Lifestyle remedies for restless leg syndrome
Just when you lie down to get a good night’s sleep, your legs decide differently. From uncontrollable twitching to unintentional kicking of your bedmate, the rest of your body shouts “settle down” while your legs want to keep moving.
Restless leg syndrome (RLS) is a troublesome condition difficult to manage. People describe it as having a strong urge to move your legs (medically known as akathisia) with uncomfortable sensations of tingling, bubbling or crawling beneath the skin usually in the calves of the legs. The symptoms become worse when resting and are often worse during the night when lying down. Moving, such as walking or stretching, usually helps relieve symptoms. This movement disorder affects 3-15% of the general population and can occur in both children and adults.
Causes of RLS
The cause of RLS is unknown – however researchers are looking into problems with the nervous system possibly arising from the spinal cord or brain. A possible theory suggested has been low levels of the brain chemical dopamine causing RLS. Other causes that may be associated with RLS development include the following:
· Family history
Up to two-thirds of people with RLS have a family history of the disorder. RLS occurring before age 40 is usually associated with a family history whereas if RLS begins after age 40 are less likely to have a family history.
· Anxiety disorders
Suffering from anxiety can cause RLS during the night.
· Kidney dialysis
People undergoing kidney dialysis often report problems with RLS – up to two-thirds. Once
RLS in pregnancy occurs in about 1 in 5 pregnant women. There appears to be a link to deficiencies in iron and folate and RLS in pregnancy. The condition usually goes away within a month of delivery.
RLS occurs in about three-quarters of people with osteoarthritis.
People with type 2 diabetes may experience RLS possibly due to nerve pain or neuropathy related to diabetes.
Environmental, dietary factors and medications that may cause RLS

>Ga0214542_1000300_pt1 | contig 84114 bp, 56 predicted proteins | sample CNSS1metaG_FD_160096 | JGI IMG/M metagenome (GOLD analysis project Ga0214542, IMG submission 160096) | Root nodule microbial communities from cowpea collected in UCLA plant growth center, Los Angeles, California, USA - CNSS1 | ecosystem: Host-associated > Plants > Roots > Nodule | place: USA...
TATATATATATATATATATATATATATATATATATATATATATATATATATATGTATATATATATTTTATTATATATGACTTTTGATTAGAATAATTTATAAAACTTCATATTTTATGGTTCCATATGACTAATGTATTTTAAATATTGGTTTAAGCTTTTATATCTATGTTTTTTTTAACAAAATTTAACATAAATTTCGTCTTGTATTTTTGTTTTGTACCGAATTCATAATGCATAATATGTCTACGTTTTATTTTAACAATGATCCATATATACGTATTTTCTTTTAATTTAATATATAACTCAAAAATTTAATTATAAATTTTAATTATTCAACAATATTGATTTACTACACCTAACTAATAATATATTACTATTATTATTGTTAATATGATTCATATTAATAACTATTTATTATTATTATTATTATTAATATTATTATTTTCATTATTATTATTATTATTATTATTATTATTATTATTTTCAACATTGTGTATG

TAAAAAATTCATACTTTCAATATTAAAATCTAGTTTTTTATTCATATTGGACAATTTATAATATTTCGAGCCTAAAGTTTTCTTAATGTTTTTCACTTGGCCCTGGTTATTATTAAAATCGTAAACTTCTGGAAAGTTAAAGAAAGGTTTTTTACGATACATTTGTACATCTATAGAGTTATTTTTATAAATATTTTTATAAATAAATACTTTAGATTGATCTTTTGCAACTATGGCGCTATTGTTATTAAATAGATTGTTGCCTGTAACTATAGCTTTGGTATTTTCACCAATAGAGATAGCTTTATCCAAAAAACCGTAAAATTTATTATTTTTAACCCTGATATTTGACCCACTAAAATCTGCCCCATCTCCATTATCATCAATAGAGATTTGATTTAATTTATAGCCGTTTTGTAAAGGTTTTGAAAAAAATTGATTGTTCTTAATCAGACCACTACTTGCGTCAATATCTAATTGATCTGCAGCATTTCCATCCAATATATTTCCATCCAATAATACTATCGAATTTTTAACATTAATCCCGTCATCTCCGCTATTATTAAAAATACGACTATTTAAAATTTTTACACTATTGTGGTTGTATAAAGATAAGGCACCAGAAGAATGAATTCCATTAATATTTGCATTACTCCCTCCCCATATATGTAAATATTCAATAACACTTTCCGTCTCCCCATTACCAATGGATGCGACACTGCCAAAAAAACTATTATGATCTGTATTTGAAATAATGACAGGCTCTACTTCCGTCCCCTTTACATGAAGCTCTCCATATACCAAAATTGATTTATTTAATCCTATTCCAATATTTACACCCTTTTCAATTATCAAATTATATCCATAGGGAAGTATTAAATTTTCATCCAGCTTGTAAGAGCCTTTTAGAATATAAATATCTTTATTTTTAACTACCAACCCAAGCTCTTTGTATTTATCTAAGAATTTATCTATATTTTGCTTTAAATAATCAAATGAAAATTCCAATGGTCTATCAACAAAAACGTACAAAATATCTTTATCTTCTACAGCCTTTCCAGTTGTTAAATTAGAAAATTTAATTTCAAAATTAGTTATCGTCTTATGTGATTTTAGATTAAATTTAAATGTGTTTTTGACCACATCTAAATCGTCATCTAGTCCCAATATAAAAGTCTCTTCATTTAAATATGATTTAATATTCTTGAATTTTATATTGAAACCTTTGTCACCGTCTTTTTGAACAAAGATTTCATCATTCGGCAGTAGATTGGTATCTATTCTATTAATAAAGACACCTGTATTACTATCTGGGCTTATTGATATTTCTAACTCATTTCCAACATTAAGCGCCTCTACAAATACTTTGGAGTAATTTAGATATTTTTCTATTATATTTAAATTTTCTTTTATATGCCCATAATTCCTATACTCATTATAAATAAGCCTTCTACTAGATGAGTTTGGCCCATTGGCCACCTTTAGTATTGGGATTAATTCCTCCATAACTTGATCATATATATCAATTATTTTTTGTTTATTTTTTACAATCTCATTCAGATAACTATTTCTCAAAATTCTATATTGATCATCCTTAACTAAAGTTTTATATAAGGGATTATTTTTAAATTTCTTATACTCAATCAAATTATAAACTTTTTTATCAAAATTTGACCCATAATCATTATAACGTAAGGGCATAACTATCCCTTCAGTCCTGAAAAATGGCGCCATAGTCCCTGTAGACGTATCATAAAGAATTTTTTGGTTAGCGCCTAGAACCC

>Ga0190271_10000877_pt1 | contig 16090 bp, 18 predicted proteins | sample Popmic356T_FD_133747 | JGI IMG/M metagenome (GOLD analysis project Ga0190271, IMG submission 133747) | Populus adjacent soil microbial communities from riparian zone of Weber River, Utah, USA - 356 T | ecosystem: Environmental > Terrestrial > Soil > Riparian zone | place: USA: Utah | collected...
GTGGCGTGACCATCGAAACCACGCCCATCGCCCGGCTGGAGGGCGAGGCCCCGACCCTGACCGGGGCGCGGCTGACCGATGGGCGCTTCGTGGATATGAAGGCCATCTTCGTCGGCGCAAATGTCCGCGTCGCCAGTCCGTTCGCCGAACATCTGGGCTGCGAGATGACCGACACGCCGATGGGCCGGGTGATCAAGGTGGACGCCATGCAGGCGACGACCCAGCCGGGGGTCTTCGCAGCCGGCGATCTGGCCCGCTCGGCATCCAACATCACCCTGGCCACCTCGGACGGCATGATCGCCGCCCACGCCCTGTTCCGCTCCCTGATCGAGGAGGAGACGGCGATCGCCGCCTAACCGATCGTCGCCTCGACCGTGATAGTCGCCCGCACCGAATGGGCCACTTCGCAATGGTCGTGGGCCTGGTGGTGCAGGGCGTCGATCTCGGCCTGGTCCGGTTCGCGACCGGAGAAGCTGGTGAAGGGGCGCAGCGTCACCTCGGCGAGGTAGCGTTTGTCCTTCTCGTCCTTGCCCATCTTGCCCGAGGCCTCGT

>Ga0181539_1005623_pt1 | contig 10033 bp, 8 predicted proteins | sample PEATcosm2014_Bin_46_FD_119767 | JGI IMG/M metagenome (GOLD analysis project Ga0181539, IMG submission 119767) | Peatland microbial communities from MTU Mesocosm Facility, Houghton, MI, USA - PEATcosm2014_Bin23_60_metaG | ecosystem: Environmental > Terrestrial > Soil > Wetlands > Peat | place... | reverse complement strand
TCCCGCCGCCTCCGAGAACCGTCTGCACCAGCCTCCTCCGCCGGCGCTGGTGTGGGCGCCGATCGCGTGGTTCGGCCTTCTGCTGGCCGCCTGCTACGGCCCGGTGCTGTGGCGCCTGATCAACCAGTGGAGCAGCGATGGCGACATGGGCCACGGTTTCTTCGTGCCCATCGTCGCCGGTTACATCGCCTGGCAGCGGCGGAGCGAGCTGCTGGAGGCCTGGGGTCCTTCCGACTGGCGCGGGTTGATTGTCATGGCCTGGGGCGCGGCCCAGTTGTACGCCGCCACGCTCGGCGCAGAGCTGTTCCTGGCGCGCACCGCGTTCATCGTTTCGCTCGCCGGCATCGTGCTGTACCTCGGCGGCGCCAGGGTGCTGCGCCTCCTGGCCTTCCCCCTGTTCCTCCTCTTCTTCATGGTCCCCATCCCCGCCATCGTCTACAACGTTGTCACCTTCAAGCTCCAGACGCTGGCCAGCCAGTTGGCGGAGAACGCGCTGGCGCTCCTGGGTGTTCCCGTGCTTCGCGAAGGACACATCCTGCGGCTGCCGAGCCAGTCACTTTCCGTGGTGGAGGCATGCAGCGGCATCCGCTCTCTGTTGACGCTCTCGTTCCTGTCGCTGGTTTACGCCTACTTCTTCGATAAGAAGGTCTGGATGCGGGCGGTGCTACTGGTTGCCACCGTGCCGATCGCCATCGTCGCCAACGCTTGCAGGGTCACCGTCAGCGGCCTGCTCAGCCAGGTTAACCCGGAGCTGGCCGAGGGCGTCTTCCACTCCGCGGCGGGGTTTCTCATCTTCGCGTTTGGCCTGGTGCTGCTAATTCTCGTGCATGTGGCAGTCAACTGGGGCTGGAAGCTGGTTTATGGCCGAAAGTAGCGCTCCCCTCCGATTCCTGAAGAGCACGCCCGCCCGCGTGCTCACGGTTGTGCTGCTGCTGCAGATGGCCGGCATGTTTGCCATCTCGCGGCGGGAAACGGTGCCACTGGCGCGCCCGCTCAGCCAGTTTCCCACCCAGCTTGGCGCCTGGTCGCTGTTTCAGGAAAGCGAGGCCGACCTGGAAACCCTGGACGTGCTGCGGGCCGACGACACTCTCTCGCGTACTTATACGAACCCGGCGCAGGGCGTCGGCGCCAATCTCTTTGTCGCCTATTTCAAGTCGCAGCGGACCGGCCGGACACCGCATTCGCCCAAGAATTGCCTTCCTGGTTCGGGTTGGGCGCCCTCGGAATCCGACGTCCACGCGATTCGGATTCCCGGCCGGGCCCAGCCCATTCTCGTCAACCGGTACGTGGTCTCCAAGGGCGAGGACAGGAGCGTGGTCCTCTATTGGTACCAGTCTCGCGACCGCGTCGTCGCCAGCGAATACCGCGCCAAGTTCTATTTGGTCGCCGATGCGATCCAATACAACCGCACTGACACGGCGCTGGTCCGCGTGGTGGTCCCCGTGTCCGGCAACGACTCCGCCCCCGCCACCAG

Several environmental, dietary factors and medications could be to blame for RLS. Environmental factors can include stress, prolonged exposure to cold or fatigue. Dietary factors might be deficiencies of iron, folate, magnesium or too much caffeine. Medications possibly provoking RLS could be antidepressants, antipsychotic drugs, anti-nausea drugs, diuretics, asthma medications, antihistamines and oral decongestants.
Adopt lifestyle changes to treat RLS
The goal of treating RLS is to improve sleep and eliminate the causes of RLS without the use of drugs. A physician should first rule out any underlying medical condition that could be causing RLS. If a medication is the culprit for RLS, an alternative medication should be used instead.
Adopting certain lifestyle changes may not completely eliminate RLS but they could at least reduce the incidence and severity of the condition and are worth a try. The following suggestions are what people with RLS have reported to have helped them to see improvement in the unwanted movements:
· Sit in a tub filled with comfortably hot water for 10 to 15 minutes before going to bed
· Chilling the legs may also help. Rub a cold pack on legs before going to bed.
· Also a combination of heat and cold treatments may help. Dip legs in a comfortably hot bath for two minutes, then apply a cold pack to legs for a minute. Repeat several times before bed.
· Exercise most days of the week – people with RLS who exercise daily for 30 minutes or more have less fatigue, less symptoms, and better sleep habits.
· Stretching the calf muscles before bedtime
· When watching TV or relaxing, take time to give your legs a gentle massage
· In the evening, avoid alcoholic or caffeinated drinks which stimulate the muscles and nerves in the legs
· Checking to see if you are iron deficient as RLS is associated with this condition. Choose food sources rich in iron daily.
· Consuming adequate magnesium as it helps maintain normal muscle and nerve function.
· Smoking can cause jitteriness impacting sleep. Cut back or quit smoking to ease RLS.